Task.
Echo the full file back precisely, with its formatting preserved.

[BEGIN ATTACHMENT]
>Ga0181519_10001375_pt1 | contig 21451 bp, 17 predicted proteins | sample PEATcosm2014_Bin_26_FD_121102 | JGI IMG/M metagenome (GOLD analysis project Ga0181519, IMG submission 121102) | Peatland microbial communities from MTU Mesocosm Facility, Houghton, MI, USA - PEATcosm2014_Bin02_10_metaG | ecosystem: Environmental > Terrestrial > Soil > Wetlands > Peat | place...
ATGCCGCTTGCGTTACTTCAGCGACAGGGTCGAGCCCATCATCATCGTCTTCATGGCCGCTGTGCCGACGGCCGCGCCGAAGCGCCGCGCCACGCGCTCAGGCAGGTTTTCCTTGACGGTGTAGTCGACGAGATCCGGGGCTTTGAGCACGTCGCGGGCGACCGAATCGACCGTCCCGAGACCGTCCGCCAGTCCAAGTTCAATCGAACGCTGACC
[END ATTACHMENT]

>Ga0181519_10001375_pt1 | contig 21451 bp, 17 predicted proteins | sample PEATcosm2014_Bin_26_FD_121102 | JGI IMG/M metagenome (GOLD analysis project Ga0181519, IMG submission 121102) | Peatland microbial communities from MTU Mesocosm Facility, Houghton, MI, USA - PEATcosm2014_Bin02_10_metaG | ecosystem: Environmental > Terrestrial > Soil > Wetlands > Peat | place...
ATGCCGCTTGCGTTACTTCAGCGACAGGGTCGAGCCCATCATCATCGTCTTCATGGCCGCTGTGCCGACGGCCGCGCCGAAGCGCCGCGCCACGCGCTCAGGCAGGTTTTCCTTGACGGTGTAGTCGACGAGATCCGGGGCTTTGAGCACGTCGCGGGCGACCGAATCGACCGTCCCGAGACCGTCCGCCAGTCCAAGTTCAATCGAACGCTGACC